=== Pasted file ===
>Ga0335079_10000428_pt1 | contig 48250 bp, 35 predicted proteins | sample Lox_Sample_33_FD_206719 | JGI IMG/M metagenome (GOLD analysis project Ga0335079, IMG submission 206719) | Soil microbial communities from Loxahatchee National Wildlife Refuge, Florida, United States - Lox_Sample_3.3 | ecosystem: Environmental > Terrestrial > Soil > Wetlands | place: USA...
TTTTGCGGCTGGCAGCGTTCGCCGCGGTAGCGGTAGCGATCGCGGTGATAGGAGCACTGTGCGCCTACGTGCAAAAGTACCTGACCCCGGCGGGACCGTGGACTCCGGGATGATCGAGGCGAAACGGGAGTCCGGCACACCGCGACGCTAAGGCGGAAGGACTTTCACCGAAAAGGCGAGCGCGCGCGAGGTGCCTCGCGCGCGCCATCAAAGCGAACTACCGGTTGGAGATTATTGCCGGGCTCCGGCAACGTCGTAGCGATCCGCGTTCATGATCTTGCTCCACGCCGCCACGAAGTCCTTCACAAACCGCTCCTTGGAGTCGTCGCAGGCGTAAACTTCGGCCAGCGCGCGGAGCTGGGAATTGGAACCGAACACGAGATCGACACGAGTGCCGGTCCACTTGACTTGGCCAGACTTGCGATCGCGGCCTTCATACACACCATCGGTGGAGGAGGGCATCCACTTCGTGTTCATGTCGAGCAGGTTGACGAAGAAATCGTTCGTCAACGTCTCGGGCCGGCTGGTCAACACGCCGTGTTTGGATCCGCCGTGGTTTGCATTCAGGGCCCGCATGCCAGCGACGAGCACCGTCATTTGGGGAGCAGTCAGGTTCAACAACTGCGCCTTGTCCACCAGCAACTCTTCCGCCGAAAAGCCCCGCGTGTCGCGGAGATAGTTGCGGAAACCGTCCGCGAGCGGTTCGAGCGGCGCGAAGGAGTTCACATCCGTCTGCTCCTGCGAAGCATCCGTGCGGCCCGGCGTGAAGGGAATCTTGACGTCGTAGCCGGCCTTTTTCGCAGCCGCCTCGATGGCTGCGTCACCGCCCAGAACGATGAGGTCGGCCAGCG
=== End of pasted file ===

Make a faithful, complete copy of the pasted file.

>Ga0335079_10000428_pt1 | contig 48250 bp, 35 predicted proteins | sample Lox_Sample_33_FD_206719 | JGI IMG/M metagenome (GOLD analysis project Ga0335079, IMG submission 206719) | Soil microbial communities from Loxahatchee National Wildlife Refuge, Florida, United States - Lox_Sample_3.3 | ecosystem: Environmental > Terrestrial > Soil > Wetlands | place: USA...
TTTTGCGGCTGGCAGCGTTCGCCGCGGTAGCGGTAGCGATCGCGGTGATAGGAGCACTGTGCGCCTACGTGCAAAAGTACCTGACCCCGGCGGGACCGTGGACTCCGGGATGATCGAGGCGAAACGGGAGTCCGGCACACCGCGACGCTAAGGCGGAAGGACTTTCACCGAAAAGGCGAGCGCGCGCGAGGTGCCTCGCGCGCGCCATCAAAGCGAACTACCGGTTGGAGATTATTGCCGGGCTCCGGCAACGTCGTAGCGATCCGCGTTCATGATCTTGCTCCACGCCGCCACGAAGTCCTTCACAAACCGCTCCTTGGAGTCGTCGCAGGCGTAAACTTCGGCCAGCGCGCGGAGCTGGGAATTGGAACCGAACACGAGATCGACACGAGTGCCGGTCCACTTGACTTGGCCAGACTTGCGATCGCGGCCTTCATACACACCATCGGTGGAGGAGGGCATCCACTTCGTGTTCATGTCGAGCAGGTTGACGAAGAAATCGTTCGTCAACGTCTCGGGCCGGCTGGTCAACACGCCGTGTTTGGATCCGCCGTGGTTTGCATTCAGGGCCCGCATGCCAGCGACGAGCACCGTCATTTGGGGAGCAGTCAGGTTCAACAACTGCGCCTTGTCCACCAGCAACTCTTCCGCCGAAAAGCCCCGCGTGTCGCGGAGATAGTTGCGGAAACCGTCCGCGAGCGGTTCGAGCGGCGCGAAGGAGTTCACATCCGTCTGCTCCTGCGAAGCATCCGTGCGGCCCGGCGTGAAGGGAATCTTGACGTCGTAGCCGGCCTTTTTCGCAGCCGCCTCGATGGCTGCGTCACCGCCCAGAACGATGAGGTCGGCCAGCG